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Management of Thyroid Disorders

E. B. Astwood, MD
JAMA. 1963;186(6):585-589. doi:10.1001/jama.1963.63710060036014.
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THERE IS PROBABLY no field of medicine in which there are so many different opinions and practices as in that of diseases of the thyroid gland. In some clinics, most thyroid disorders are treated by surgical means and in others medical management is employed. It would seem profitable to review this unusual situation and to attempt to trace its origins.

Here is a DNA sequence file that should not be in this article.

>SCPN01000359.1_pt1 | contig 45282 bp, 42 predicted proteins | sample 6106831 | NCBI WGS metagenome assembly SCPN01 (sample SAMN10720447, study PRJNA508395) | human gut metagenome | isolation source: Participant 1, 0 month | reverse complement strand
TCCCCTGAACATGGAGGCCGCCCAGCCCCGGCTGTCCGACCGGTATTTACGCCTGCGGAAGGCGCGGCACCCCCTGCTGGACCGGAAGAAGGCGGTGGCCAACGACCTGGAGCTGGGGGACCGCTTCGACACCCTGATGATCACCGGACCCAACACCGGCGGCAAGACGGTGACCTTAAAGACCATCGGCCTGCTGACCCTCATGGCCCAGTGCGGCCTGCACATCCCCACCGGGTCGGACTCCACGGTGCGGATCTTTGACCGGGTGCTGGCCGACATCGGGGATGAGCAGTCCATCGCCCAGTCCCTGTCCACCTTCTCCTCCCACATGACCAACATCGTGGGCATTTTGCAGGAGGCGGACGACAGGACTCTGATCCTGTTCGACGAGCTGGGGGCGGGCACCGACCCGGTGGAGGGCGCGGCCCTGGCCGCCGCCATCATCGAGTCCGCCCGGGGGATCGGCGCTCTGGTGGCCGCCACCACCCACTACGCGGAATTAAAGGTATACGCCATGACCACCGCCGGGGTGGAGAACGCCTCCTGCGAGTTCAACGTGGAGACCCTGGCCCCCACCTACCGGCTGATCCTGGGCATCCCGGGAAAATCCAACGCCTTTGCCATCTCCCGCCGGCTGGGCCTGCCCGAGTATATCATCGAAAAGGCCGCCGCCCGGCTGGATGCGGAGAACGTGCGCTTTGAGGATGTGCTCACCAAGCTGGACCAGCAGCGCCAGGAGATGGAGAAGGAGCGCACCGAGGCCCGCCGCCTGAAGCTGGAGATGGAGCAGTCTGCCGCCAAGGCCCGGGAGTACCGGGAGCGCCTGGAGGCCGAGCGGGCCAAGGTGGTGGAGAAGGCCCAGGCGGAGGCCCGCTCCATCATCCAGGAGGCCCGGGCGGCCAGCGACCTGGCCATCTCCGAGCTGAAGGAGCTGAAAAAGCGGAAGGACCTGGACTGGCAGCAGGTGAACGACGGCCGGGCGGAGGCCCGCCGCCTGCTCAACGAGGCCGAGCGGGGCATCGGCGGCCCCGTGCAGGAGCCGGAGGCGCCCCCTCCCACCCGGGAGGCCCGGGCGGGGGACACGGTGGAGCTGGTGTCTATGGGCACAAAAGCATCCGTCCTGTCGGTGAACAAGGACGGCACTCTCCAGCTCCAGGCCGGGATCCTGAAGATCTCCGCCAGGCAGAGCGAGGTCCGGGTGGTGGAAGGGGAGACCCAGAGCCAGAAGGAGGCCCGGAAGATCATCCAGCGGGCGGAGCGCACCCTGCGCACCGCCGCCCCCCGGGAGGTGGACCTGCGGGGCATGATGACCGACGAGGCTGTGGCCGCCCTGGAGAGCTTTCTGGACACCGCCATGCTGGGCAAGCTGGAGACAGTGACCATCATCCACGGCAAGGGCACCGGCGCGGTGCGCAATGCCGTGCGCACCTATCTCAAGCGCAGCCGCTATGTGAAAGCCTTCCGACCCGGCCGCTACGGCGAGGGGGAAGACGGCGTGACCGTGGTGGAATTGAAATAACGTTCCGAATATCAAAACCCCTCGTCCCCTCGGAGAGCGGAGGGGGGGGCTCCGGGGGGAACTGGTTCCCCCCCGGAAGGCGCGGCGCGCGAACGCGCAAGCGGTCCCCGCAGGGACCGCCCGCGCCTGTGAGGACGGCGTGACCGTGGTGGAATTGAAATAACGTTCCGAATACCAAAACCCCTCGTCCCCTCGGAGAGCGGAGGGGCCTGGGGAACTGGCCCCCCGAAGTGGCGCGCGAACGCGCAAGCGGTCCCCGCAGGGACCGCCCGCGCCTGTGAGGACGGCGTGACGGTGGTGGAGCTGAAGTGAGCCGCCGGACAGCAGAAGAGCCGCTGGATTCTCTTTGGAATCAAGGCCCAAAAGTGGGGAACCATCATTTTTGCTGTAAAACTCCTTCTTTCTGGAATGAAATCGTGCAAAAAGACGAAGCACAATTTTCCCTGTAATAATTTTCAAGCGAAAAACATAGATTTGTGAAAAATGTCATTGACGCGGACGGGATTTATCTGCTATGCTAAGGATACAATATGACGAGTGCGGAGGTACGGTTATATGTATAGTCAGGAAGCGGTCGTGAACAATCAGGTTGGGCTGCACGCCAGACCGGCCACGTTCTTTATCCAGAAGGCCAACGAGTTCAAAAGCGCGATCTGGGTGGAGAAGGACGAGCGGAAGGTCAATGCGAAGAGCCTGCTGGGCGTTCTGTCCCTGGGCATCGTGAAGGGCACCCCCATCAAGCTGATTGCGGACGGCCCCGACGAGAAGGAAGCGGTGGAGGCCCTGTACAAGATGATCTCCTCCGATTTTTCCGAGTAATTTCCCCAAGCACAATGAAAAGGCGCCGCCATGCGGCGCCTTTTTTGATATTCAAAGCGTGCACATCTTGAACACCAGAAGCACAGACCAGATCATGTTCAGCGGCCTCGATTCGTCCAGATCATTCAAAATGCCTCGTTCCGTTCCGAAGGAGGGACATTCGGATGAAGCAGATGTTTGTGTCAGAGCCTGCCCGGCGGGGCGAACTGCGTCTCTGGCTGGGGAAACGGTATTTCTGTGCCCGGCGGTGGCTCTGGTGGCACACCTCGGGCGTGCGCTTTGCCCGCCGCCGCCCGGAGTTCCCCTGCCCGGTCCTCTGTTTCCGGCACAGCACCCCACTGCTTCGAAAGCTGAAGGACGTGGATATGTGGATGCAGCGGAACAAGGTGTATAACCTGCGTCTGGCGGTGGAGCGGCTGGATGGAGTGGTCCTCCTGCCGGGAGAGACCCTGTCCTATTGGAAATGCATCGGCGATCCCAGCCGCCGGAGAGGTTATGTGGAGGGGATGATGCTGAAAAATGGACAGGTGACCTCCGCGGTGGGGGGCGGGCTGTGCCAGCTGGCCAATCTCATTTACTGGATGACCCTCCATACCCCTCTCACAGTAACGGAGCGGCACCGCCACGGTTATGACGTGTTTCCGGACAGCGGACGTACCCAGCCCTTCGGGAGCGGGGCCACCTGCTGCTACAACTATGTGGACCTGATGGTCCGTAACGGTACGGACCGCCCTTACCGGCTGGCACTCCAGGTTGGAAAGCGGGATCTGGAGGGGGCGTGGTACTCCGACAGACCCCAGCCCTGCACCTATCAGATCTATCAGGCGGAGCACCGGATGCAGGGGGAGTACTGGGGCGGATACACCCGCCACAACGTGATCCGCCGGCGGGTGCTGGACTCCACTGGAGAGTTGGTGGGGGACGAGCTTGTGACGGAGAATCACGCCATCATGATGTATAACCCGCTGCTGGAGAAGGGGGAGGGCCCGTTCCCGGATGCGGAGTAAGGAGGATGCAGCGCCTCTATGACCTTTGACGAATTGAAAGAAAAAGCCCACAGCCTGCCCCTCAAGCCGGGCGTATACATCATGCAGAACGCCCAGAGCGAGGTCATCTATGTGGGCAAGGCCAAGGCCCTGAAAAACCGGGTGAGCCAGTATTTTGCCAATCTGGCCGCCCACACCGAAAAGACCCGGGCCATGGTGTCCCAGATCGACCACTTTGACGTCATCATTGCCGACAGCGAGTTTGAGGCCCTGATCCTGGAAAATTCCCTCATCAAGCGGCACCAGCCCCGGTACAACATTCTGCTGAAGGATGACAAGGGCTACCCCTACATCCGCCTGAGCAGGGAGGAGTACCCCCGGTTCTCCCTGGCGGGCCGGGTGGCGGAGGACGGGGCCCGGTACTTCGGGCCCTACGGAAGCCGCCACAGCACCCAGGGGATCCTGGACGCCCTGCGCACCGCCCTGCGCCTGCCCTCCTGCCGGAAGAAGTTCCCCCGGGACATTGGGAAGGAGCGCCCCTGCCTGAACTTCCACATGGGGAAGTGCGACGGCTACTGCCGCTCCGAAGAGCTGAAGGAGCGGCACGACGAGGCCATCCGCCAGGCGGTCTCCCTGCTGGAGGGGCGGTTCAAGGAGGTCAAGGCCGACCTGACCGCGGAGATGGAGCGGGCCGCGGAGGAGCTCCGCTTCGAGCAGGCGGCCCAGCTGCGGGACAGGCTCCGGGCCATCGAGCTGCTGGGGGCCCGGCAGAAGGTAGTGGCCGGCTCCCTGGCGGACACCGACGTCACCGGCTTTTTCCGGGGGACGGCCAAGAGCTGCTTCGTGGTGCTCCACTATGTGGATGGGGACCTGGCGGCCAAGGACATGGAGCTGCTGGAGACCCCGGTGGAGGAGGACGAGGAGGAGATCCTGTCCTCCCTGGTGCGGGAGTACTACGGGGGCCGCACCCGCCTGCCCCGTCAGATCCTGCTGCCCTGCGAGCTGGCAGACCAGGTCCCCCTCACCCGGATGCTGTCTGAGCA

Although iodine-containing substances were used to treat goiter before recorded medical history, no other medical remedies that are now considered effective were introduced until the end of the last century; by then, even iodine therapy had been abandoned, presumably because of the occurrence of iodine-induced hyperthyroidism, which, by the way, was beautifully described in 18211 before the spontaneous disease was recognized. Although administration of thyroid as a treatment for simple goiter was noted to be effective in 18942 and was used extensively in the years to follow,


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